I’ve learnt in school that both of them mean very unusual, but "weird" means much more unusual think than "strange". Watching Friends they use only "weird" to express strangeness. Is it common only in the US, or "weird" is really used more widespread?

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And what about odd?
Thanks Abbie. I see. Anyway, it wasn’t explained correctly in school.
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Bizarre can also be used in place of weirdEmotion: wink

Good wordOrcun. Do you think that "bizarre" may lie somewhere between "strange" and "weird"? Then we'd have a full range, from 'odd' at the lowest to weird at the highest end. Emotion: smile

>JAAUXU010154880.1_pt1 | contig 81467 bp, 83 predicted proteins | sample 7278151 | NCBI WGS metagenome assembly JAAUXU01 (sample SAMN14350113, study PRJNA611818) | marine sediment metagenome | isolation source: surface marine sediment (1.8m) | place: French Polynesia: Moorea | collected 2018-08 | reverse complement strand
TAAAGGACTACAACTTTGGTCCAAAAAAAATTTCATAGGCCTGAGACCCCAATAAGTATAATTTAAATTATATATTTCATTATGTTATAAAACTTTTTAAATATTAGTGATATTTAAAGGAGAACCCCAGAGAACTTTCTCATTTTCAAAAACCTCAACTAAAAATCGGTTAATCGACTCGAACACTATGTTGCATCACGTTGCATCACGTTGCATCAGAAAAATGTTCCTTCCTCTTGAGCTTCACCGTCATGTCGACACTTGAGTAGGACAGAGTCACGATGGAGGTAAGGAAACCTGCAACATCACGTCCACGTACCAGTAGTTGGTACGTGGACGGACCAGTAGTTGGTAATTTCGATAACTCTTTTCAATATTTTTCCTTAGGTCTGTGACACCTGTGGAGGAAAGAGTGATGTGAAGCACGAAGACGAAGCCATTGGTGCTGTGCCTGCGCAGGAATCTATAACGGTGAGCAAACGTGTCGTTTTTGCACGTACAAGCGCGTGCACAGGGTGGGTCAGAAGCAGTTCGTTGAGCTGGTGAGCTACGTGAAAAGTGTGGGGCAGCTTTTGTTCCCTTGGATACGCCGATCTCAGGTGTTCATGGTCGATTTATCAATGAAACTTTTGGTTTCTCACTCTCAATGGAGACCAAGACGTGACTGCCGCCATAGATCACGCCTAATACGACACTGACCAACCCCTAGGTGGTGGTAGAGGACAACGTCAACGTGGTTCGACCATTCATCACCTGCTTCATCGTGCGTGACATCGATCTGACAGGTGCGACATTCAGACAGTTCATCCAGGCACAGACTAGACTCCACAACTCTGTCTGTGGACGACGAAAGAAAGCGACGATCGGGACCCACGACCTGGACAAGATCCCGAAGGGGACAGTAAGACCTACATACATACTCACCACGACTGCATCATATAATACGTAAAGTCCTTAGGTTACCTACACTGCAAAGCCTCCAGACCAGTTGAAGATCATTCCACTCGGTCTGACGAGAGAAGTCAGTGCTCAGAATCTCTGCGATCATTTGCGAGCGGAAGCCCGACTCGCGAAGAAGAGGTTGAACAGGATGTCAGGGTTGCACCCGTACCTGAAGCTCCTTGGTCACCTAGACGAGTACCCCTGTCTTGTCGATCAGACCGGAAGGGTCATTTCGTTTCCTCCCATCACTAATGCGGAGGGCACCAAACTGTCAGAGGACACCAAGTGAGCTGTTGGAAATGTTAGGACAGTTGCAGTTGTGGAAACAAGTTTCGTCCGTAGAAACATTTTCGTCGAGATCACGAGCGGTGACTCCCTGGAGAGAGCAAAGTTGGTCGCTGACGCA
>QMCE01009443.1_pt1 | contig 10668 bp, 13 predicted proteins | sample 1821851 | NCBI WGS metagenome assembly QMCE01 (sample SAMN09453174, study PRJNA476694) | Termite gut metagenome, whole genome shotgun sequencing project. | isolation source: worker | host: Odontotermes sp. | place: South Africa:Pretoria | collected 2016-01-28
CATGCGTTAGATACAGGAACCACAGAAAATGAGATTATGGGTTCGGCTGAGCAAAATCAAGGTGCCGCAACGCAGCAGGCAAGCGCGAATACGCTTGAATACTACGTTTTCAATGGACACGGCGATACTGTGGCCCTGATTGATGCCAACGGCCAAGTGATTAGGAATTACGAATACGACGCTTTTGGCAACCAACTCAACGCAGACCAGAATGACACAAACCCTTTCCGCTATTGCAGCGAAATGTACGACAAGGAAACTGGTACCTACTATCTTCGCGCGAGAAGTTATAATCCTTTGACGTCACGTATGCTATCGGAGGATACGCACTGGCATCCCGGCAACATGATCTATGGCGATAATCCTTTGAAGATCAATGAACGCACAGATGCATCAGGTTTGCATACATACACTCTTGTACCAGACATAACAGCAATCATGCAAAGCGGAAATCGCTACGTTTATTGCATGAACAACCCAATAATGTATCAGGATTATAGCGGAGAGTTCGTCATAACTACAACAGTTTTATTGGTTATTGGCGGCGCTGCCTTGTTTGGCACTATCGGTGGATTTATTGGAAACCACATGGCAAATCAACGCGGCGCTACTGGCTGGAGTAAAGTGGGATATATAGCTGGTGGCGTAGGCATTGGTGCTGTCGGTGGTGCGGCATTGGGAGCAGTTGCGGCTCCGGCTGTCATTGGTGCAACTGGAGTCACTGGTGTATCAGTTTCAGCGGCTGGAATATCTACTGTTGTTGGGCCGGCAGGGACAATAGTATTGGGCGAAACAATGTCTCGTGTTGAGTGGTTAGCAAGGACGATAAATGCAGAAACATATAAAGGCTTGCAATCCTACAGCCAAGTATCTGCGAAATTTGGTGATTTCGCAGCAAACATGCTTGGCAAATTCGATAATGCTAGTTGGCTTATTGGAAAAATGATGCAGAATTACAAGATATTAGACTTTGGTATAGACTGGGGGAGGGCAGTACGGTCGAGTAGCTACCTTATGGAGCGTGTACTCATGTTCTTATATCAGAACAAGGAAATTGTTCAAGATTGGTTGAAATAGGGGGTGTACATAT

After all, it seems that "weird" is more unfamiliar than "strange". But if I understand correctly you say "weird" when something evokes a feeling, don’t you?
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That would be my understanding, jupath.
Thank you, Abbie!
Hi Jupath,
I just want to add a few words about usage.

You said you heard 'weird' while you were watching 'Friends'.

'Weird' has the standard dictionary meanings (bizarre, suggesting supernatural, etc.)
However, it is also part of what you might call 'young people's slang'. They use it very often and very loosely, in reference to anything that surprises them in the least, or seems even a little unusual. That's why you hear it a lot on 'Friends'.

In a more formal setting where you want to use more careful English, like a job interview, using 'weird' in this way would not be a good idea.

English can be weird sometimes, can't it?
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